Volkswagen Eos BlueMotion

Cabrio is first petrol car to wear green badge

Overall Auto Express Rating

3.0 out of 5

The appeal of VW’s BlueMotion badge is clear. In the diesel Polo and Golf, it brings big savings, with no compromises. This petrol-engined Eos BlueMotion offers relatively low running costs, and you don’t feel like you are driving an eco-minded model. Yet it lacks punch on the motorway and is best suited to urban driving. That wouldn’t be such a problem if it was the only eco Eos in the range, but the 2.0 TDI remains a better choice.

If you’re in the market for a more conventional drop-top than the Himiko we tested here, VW’s stylish Eos is a good bet. And it’s now the first petrol car in the company’s range to get the BlueMotion efficiency tweaks. Does the coupé-cabrio prove that the sky is the limit for VW’s green badge?

The Eos’s 120bhp 1.4-litre TSI turbo engine benefits from some mild updates. In comesa stop-start system, a gearshift light to tell you the best time to change up and regenerative braking, which charges the battery as the car decelerates.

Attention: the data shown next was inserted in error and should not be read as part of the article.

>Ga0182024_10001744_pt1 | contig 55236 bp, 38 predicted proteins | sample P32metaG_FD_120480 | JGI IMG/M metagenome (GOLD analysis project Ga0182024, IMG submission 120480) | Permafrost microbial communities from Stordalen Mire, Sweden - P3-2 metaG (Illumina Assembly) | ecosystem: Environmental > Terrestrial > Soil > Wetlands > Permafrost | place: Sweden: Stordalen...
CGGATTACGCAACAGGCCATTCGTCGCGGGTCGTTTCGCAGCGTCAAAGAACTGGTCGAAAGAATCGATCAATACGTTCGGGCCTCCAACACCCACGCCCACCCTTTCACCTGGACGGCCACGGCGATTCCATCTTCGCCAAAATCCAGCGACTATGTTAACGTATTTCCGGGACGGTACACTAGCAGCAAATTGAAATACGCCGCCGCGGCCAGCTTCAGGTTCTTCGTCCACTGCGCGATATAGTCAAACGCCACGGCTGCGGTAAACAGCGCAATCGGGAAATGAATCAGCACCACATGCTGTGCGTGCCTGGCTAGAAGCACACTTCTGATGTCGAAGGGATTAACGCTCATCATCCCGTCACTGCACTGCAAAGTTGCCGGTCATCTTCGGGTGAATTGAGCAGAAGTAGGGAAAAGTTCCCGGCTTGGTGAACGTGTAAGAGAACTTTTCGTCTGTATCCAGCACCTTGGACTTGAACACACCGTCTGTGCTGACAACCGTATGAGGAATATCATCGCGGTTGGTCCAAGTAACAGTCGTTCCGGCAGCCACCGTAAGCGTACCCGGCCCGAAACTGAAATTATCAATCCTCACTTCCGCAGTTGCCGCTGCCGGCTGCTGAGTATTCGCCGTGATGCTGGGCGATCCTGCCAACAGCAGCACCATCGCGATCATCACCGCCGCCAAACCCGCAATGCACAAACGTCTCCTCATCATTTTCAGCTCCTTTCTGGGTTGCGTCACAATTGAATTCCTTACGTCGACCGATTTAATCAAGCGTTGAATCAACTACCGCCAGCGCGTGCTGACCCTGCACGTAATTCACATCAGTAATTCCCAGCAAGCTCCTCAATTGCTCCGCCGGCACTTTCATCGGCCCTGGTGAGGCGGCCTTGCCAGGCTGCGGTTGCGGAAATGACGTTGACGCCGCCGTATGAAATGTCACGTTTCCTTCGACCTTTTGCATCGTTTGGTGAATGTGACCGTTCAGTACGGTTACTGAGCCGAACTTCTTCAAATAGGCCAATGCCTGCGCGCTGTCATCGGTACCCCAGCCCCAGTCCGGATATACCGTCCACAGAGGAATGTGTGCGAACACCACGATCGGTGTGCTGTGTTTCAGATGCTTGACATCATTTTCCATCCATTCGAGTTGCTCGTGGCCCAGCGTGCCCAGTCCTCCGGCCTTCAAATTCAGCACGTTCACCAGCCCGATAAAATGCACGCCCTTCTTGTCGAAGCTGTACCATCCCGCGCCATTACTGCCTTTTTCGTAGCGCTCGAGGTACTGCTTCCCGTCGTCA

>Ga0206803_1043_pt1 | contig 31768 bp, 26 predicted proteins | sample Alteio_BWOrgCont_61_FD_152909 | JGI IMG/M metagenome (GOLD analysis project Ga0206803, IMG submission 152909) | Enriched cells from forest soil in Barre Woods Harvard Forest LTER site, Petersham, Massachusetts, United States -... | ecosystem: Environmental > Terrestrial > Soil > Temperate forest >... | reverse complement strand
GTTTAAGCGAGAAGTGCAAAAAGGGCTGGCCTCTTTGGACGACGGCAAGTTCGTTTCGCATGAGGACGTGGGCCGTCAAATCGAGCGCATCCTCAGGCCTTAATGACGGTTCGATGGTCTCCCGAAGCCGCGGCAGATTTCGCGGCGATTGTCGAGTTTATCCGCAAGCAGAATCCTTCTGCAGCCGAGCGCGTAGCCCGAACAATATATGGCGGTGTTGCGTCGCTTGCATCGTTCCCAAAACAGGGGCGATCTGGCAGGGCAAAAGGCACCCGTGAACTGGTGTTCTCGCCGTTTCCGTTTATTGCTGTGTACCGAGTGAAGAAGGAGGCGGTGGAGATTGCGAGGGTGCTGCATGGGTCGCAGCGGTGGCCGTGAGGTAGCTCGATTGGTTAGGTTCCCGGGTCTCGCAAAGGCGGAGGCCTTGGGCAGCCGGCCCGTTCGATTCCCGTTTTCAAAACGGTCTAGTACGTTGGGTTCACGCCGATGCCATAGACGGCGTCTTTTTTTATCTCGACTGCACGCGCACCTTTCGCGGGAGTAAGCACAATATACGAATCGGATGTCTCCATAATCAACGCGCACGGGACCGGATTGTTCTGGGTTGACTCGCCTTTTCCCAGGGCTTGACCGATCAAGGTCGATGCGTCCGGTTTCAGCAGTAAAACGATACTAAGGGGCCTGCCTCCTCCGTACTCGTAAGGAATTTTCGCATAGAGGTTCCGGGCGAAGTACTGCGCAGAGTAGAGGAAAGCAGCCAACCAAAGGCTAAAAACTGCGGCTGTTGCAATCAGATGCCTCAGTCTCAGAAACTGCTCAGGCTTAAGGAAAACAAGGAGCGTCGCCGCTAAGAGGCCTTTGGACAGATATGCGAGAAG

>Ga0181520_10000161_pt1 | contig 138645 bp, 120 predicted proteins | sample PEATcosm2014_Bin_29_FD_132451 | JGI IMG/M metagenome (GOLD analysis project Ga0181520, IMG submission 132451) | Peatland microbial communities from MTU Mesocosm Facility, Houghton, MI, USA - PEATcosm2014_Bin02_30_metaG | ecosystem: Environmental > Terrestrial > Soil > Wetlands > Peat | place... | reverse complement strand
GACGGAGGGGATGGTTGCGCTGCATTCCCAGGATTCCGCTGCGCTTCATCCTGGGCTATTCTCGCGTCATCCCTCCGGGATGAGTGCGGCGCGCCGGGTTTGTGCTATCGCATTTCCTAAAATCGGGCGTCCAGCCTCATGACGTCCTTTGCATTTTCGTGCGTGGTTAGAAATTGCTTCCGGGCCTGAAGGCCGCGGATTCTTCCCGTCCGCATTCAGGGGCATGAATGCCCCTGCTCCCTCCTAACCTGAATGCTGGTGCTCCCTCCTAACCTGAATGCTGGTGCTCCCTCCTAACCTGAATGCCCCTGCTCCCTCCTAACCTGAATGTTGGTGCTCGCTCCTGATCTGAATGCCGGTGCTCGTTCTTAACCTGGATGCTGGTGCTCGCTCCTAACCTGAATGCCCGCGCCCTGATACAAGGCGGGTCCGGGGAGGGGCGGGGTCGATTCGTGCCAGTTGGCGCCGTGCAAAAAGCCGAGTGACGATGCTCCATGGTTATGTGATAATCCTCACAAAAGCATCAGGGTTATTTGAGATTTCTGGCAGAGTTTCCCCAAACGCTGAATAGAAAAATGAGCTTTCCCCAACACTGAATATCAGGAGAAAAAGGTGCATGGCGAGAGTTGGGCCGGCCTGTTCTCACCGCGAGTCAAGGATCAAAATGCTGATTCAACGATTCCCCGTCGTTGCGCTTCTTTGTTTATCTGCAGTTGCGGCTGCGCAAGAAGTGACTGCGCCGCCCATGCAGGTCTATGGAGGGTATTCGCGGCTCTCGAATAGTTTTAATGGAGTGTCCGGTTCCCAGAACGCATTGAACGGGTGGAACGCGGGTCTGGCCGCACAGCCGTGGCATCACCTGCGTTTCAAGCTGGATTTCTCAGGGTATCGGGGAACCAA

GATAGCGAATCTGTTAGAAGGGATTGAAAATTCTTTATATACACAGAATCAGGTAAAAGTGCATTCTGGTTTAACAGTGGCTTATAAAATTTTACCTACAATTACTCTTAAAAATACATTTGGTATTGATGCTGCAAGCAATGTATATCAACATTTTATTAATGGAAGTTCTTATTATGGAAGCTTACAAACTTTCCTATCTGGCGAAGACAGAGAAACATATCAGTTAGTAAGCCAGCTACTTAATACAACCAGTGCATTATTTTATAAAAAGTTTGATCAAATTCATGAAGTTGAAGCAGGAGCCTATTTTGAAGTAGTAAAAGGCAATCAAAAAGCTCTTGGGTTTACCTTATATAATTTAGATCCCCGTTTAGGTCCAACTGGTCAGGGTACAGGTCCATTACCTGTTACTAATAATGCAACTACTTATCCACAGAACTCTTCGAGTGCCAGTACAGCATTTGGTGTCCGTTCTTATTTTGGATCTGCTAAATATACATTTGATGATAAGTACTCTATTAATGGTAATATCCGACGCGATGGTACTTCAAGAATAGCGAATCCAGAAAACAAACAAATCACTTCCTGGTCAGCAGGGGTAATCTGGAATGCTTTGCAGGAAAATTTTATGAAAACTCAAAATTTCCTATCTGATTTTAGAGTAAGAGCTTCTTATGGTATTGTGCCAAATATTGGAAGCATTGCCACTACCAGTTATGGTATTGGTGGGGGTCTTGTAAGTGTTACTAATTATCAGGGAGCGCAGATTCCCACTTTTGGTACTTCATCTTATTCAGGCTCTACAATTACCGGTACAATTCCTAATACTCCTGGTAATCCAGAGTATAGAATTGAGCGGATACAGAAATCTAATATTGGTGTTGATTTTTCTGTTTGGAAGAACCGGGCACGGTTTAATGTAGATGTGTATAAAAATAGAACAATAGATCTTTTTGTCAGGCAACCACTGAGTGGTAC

Cruising along B-roads with the top down, it’s business as usual. The engine is refined, and there’s a decent amount of mid-range punch – 0-62mph takes only 10.9 seconds. But as soon as you join a motorway, the car is hampered by its hefty 1,523kg kerbweight and weedy 200Nm torque output.

More reviews for Eos Convertible

Still, neither the stop-start nor the regenerative brakes interferes with the driving experience. What’s more, the direct steering and positive gearchanges work together to make the Eos enjoyable – if not exactly thrilling – from behind the wheel.

What benefit do the BlueMotion tweaks offer, though? Well, combined fuel consumption is 46.5mpg, while CO2 emissions of 144g/km mean the newcomer sits in road tax band F. A year’s disc will set you back £125 – or £30 less than for the standard 1.4 TSI it replaces.

This 1.4 TSI SE BlueMotion is also £1,025 cheaper to buy than the regular Eos 2.0-litre diesel, at £21,795. But the latter is not only far quicker – and more capable on the motorway – it also promises stronger economy, returning around 50mpg combined.

While the gutsy TDI engine isn’t as refined as it should be for open-air driving, it remains the best choice for anyone who wants to minimise their fuel bills. For those who will spend more time at low speeds in town, though, the whisper-quiet petrol engine makes the new Eos BlueMotion a more appealing proposition.

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